DEVELOPMENT: Falconridge Farm update; 3084 Avalon apartments; 1250 Alki comments; Fauntleroy upzone discussion

Four development-related notes:

FALCONRIDGE FARM PROPERTY: For those watching the fate of the Highland Park horse farm that’s for sale and could either be preserved or redeveloped into a housing subdivision (which is what the site is zoned for), we noticed over the weekend that an early-stage “preliminary site plan” has been filed with the city for the latter, showing 26 potential home sites. So we checked this morning with farm owner Dr. Jean Nokes, who states emphatically that she hasn’t signed a deal with anyone and is still talking with a multitude of potential buyers, including Pulte Homes, which is who filed the site plan (which is news to her, she told us), four other potential developers, and others who would preserve the farm.

3084 AVALON APARTMENTS: Another “preliminary site plan” in the city system proposes an apartment building at 3084 SW Avalon Way. Avalon of course is awash in apartments but this is notable because it’s just north/west of 3078 SW Avalon, where a long fight over a proposed 100+-unit building ended with the plan being traded for townhouses. This site has the same owner. Nothing publicly visible shows the proposed height or unit count, though it is mentioned that no parking is planned.

NEXT ROUND OF COMMENTS FOR DOWNSIZED 1250 ALKI: When we first reported on the plan for 1250 Alki SW in 2015, it was proposed for 125 apartments. Neighbors argued it was out of scale for the area. Now it’s a six-story, 40-unit project, with 74 offstreet parking spaces, and today’s Land Use Information Bulletin has the official notice of its “shoreline substantial development” permit. This opens a comment period until December 13th; here’s how to comment. The downsized project still is making its way through Design Review.

FAUNTLEROY COMMUNITY ASSOCIATION TO DISCUSS REZONE: Two weeks ago, we reported on an early-stage proposal to rezone 9250 45th SW – a somewhat triangular site in Fauntleroy’s Endolyne business district – for a 5-story mixed-use redevelopment. The Fauntleroy Community Association board will talk about it at its Tuesday meeting (7 pm, Fauntleroy Schoolhouse, public welcome). P.S. As pointed out in comments previously, this site would be upzoned from 30′ to 40′ under the new HALA MHA proposal.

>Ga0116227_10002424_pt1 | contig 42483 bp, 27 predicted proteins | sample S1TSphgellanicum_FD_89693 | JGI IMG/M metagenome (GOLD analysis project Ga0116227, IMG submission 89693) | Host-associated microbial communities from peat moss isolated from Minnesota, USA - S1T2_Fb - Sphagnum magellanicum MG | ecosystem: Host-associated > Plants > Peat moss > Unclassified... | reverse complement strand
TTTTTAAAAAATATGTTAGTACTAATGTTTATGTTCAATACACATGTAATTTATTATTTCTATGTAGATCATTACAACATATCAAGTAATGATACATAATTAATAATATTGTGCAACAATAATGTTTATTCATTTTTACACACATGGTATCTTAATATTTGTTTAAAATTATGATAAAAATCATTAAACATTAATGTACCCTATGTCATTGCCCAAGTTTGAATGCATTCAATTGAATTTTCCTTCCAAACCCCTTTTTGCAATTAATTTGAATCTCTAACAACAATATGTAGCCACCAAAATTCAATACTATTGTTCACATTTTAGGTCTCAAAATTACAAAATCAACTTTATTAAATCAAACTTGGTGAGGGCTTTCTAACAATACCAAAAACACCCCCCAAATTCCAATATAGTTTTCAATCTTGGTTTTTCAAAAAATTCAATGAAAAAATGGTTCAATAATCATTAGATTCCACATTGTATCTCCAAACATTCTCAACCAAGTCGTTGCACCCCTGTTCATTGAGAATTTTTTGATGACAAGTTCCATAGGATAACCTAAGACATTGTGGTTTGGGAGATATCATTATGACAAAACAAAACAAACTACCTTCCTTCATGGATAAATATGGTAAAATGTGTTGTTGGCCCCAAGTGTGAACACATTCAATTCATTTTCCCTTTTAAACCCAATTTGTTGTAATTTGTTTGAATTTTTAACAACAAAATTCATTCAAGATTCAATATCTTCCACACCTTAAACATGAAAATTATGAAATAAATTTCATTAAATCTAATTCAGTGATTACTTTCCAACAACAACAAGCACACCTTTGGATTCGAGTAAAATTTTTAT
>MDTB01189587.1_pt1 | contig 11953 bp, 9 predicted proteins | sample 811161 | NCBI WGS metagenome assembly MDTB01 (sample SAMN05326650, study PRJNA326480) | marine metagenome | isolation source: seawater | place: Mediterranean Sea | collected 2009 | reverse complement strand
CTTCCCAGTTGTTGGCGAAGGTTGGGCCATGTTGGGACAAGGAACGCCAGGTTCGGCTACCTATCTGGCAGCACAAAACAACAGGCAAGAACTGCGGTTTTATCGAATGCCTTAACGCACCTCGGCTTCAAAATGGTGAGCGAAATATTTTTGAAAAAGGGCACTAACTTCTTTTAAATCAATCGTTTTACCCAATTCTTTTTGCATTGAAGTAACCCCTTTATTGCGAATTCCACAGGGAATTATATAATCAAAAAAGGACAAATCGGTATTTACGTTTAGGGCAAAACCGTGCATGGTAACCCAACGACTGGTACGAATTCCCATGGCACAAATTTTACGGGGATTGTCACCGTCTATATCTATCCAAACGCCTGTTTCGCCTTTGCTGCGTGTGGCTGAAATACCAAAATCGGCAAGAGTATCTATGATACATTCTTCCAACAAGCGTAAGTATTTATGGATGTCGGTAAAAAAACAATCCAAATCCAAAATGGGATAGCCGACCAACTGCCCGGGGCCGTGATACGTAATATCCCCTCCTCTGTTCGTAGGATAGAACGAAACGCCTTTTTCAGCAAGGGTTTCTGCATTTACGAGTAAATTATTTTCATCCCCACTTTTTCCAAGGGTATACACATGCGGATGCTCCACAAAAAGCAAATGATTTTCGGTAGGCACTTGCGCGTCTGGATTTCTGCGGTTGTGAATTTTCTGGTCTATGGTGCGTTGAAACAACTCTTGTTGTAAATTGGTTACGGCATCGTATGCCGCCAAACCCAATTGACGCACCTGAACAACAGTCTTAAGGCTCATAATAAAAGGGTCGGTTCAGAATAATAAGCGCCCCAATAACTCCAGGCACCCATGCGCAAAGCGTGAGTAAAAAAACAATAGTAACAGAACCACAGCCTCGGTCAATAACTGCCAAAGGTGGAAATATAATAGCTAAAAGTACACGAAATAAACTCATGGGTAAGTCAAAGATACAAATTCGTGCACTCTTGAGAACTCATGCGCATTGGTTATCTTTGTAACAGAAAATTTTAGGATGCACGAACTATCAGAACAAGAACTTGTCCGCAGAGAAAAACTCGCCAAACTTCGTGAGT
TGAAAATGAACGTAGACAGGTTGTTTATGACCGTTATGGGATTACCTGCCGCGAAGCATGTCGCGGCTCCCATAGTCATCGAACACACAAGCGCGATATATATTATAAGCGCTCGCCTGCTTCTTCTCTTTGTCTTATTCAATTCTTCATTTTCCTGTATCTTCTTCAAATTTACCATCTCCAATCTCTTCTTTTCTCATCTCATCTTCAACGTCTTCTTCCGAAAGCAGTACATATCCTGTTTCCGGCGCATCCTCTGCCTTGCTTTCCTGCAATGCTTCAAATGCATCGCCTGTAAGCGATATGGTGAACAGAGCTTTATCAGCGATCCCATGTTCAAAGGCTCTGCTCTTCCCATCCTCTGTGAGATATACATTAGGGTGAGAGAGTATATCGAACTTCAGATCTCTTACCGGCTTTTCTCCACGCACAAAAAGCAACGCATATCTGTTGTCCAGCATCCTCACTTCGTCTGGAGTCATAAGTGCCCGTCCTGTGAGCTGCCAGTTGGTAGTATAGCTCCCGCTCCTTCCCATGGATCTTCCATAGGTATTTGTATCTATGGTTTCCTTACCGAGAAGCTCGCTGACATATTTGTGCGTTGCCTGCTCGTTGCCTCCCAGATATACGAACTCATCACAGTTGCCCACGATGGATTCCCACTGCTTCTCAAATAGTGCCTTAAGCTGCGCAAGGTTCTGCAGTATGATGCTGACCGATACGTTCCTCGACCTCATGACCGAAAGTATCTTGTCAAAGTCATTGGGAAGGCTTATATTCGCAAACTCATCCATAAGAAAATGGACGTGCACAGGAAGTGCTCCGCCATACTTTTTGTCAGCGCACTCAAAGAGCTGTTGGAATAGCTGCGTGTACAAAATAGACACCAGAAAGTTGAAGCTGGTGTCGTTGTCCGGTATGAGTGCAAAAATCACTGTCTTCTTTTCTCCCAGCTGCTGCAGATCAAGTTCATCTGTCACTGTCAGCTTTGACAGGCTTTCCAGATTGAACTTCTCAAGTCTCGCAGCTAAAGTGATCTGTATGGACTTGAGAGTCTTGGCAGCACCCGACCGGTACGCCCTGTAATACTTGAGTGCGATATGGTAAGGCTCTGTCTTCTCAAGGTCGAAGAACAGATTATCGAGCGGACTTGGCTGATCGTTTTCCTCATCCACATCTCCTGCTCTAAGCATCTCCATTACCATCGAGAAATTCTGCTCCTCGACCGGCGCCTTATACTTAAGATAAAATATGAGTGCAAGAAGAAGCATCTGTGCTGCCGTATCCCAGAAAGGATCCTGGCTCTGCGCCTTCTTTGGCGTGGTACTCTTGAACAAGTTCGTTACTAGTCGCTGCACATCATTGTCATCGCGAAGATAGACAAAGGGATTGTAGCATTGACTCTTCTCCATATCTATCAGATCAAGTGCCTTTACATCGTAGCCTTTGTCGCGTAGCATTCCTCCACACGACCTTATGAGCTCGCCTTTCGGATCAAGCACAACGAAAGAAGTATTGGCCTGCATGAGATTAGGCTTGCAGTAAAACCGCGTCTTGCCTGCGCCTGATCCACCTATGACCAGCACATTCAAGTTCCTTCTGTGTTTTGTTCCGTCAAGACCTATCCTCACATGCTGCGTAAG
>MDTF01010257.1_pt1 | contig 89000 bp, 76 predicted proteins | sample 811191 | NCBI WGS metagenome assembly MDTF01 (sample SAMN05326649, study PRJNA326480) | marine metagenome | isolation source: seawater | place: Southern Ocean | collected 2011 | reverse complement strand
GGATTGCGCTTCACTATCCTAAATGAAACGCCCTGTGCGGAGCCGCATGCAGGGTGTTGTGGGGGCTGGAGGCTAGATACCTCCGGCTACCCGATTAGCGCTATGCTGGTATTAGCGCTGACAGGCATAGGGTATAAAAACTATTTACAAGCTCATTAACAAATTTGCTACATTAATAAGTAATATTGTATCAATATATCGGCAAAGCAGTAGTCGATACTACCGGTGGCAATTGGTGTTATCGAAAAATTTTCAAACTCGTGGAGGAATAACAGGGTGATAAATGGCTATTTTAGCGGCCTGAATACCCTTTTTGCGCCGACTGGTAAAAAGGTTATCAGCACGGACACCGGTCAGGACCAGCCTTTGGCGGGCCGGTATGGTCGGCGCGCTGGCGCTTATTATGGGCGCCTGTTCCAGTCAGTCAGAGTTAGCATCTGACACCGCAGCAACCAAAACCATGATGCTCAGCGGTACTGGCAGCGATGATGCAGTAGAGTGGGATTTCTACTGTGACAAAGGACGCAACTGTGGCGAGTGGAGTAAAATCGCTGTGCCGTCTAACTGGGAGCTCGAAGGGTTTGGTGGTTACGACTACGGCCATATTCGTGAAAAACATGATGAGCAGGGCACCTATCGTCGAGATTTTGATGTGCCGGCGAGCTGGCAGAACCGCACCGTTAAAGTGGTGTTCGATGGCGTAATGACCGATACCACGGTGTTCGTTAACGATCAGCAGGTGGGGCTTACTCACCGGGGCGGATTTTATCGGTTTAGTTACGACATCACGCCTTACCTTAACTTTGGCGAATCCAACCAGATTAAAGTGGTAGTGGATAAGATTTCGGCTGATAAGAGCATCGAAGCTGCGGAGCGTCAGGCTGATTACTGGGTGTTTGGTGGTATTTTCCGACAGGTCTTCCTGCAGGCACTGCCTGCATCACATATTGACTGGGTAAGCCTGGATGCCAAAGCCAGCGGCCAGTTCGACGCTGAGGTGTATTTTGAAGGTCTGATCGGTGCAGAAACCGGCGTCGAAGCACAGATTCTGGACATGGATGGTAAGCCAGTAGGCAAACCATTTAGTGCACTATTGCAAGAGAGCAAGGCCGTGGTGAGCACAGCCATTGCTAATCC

3 Replies to "DEVELOPMENT: Falconridge Farm update; 3084 Avalon apartments; 1250 Alki comments; Fauntleroy upzone discussion"

  • Wonderer November 13, 2017 (3:40 pm)

    Question for the commenters here that are pro developer.  The city will require parking for the 1250 Alki apartment. Enlighten me as to why a developer would build if there’s no money to be made. My take is that there IS profit to be made and that the reason they’re happy to provide no parking is so that there’s more units and even MORE profit.

    • Jethro Marx November 13, 2017 (5:05 pm)

      I don’t know if I can break myself, much less all of humanity, into either pro-developer or anti-developer, but sure, you’re probably right. Alki ain’t Avalon, though, and it’s no surprise that the profit, quality, and amenities contained in one may not match the other.

       I’m kinda tired of hearing about parking and traffic. It’s a city; it’s going to be a little ugly, and there’ll be more people and cars than there is room for them. Patience, while not generally prized in our time, goes a long way when you dwell in the city.

    • geographer November 13, 2017 (7:51 pm)

      You’re correct, there is profit to be made. What it comes down to essentially is how the development is configured. When a proposed deal is going through its due diligence and underwriting, the lender will determine their requirements in terms of cash flow and how much money needs to be made on the deal. The initial developer’s profit, in and of itself, is usually factored into the overall cost of construction. 

      It really is a trade-off at the end of the day. 125 units and no parking can generate the necessary cash flow to satisfy the lender’s requirements. 40 units and 74 parking spaces, which will most likely be below grade, can also satisfy these requirements. The trade-off is that these units will likely be larger and command a higher rent, and parking spaces will be an additional fee on top of those rents. The cost of building parking below grade adds significantly to overall project costs. 

      So yes, the developer will profit. But the inclusion of parking at a ratio of greater than 1:1, combined with the loss of 80 potential units, means this development won’t do much in the way of helping alleviate a market that is under supplied and struggling to keep rent growth in check.

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